• India — Food Safety and Standards Regulation — Food labelling requirements
  • European Union — Draft Implementing Regulations amending Regulation (EC) No. 607/2009 laying down detailed rules for the application of Council Regulation (EC) No 479/2008 as regards protected designations of origin and geographical indications, traditional terms, labelling and presentation of certain wine sector products
  • Chile — Proposed amendment to the Food Health Regulations, Supreme Decree No. 977/96
  • India — Electronics and Information Technology Goods (Requirements for Compulsory Registration) Order, 2012
  • Peru — Act to Promote Healthy Eating Among Children and Adolescents
  • Indonesia — Ministry of Health Regulation 30/2013 on the inclusion of sugar, salt and fat content information, as well as health messages on the label of processed foods
  • European Union — Revised Proposal for the Categorization of Compounds as Endocrine Disruptors of 19 February 2013 by DG Environment
  • Ecuador — Resolution No. 116 of the Foreign Trade Committee of Ecuador of 19 November 2013 and Technical Regulation of the Ecuadorian Standardization Institute RTE INEN 022 on the labelling of processed and packaged food products
  • Russian Federation — Safety of products for children and adolescents
  • India — Labelling Regulations for Canola Oil
  • Thailand — Draft Notification of the Alcoholic Beverages Control, Re: Rules, Procedure and condition for Labels of Alcoholic Beverages, issued under B.E.
  • Ecuador — Draft Technical Regulation of the Ecuadorian Standardization Institute (PRTE INEN) No. 189: “Labelling of alcoholic beverages”
  • China — Regulations for the Supervision and Administration of Medical Devices (Order No. 650 of the State Council)
  • Kingdom of Saudi Arabia — Certificate of Conformity (not notified) and GSO marking requirements for toys
  • Ecuador — Proposed Motor Vehicle Safety Regulatory Requirements (RTE INEN 034)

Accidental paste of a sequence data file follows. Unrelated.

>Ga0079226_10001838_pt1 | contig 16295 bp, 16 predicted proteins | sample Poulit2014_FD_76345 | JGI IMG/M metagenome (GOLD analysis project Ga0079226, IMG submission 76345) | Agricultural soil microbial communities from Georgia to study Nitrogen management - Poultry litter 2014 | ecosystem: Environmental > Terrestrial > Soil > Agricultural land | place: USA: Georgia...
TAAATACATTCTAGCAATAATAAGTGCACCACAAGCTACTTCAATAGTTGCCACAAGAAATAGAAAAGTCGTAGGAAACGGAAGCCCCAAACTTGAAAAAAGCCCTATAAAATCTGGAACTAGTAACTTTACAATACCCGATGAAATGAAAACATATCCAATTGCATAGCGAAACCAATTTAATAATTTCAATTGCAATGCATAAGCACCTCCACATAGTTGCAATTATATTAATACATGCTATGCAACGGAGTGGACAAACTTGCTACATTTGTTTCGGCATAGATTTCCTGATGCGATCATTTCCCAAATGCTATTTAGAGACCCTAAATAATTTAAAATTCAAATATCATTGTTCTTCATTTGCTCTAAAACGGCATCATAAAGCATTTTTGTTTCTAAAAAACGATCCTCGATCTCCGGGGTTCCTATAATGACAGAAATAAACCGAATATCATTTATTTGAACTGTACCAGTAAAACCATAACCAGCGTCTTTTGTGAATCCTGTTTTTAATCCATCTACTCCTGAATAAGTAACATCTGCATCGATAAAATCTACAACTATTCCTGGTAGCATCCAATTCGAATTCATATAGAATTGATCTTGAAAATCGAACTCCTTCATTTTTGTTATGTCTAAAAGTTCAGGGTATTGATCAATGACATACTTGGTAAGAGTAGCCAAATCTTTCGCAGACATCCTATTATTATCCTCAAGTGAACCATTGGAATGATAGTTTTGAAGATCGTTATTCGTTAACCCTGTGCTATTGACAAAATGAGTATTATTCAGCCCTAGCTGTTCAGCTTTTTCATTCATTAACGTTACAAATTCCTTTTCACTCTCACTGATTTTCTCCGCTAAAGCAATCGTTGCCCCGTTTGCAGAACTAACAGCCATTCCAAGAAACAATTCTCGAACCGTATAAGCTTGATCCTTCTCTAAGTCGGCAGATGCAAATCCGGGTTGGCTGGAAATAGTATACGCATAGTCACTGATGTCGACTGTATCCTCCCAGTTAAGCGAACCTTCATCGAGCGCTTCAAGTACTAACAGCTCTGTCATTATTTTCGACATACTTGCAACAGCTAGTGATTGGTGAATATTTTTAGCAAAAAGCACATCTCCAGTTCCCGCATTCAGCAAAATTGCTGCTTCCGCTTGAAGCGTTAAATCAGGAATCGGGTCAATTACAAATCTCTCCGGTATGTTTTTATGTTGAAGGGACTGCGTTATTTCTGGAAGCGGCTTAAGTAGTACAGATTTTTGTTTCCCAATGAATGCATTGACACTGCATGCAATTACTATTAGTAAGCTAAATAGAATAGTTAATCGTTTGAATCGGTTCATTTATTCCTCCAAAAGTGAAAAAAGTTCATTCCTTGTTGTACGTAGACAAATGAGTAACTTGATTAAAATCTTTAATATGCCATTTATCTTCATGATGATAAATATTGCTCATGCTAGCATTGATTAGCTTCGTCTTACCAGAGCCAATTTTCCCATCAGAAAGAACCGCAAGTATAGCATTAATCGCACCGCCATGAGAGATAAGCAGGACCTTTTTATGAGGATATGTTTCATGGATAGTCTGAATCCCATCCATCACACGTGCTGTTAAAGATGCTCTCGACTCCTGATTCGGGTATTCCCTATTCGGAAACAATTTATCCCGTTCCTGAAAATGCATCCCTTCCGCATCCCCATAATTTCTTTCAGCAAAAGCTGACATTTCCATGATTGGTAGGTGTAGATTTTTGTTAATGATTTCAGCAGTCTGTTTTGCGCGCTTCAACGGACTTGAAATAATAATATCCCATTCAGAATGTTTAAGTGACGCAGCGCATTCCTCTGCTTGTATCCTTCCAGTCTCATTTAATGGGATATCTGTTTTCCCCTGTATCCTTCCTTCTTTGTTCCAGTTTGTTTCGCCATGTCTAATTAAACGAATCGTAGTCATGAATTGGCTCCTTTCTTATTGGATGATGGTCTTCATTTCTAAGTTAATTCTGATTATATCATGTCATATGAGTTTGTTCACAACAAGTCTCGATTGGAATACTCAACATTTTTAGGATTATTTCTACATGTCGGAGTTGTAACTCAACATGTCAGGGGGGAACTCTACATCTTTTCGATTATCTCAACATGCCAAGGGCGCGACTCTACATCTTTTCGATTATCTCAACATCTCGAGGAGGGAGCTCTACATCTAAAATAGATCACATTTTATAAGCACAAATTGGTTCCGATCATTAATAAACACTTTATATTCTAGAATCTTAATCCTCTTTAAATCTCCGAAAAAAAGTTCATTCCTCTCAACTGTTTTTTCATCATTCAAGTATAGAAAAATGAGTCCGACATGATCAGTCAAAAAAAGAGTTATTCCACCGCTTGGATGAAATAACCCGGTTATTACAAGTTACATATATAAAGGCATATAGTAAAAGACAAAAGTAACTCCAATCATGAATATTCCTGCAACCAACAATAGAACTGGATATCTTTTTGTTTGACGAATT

• Ecuador — Cosmetic products
  • Brazil — Draft Technical Resolution No. 69, 9 September 2014, Regarding the Requirement of Describing the Chemical Composition, in Portuguese, in the Label of Personal Hygiene Products, Cosmetics and Perfumes
  • Kingdom of Saudi Arabia — Decree of the Saudi Arabian Ministerial Council on the sale and marketing of energy drinks of 4 March 2014
  • Ecuador — (PRTE INEN) No. 111: Energy efficiency. Clothes dryers. Labelling
  • European Union — Common Criteria for Information Technology Security Evaluation (Common Criteria) certification in the EU
  • China — Administrative Measures on Cosmetic Labelling (AMCL)
  • China — Banking IT Equipment Security Regulation
  • Indonesia — Regulation of the Minister of Agriculture No. 139/Permentan/PD.4, 10 December 2014, concerning Importation of Carcass, Meat and/or Processed Meat Products into the Territory of the Republic of Indonesia, and Regulation of the Minister of Agriculture No. 02/Permentan/PD.4, 10 January 2015, concerning the Amendment of the Regulation of the Minister for Agriculture No. 139/Permentan/PD.4, 10 December 2014
  • European Union — Proposed modification of Regulation (EC)1829/2003 referring to genetically modified organisms.
  • Indonesia — MOI 69/2014 Article 3: LCR Requirements for LTE Devices — Requirement that Domestic Component Level (TKDN) of LTE TDD & FDD broadband services equipment
  • China — Registration Fees for Drugs and Medical Device Products
  • Chinese Taipei — GMO Labelling
  • Turkey — Toy Communique 01/2015
  • Brazil — Draft Ordinance Act Nº. 374, 27 November 2014 (Portaria SDA/MAPA 374/2014) Establishes quality requirements for wine and derivatives of grape and wine (ID 470) (ID 470)
  • Ecuador — Emergency Technical Regulation (RTE) No. 088: “Surface tension agents”, of the Ecuadorian Standardization Institute (INEN)
  • Peru — Implementing Regulations of 14 November 2012 for Moratorium on Planting Genetically Engineered Crops
  • Colombia — Draft Ministry of Commerce, Industry and Tourism Decree “Restructuring the National Quality Subsystem and amending Decree No. 2269 of 1993”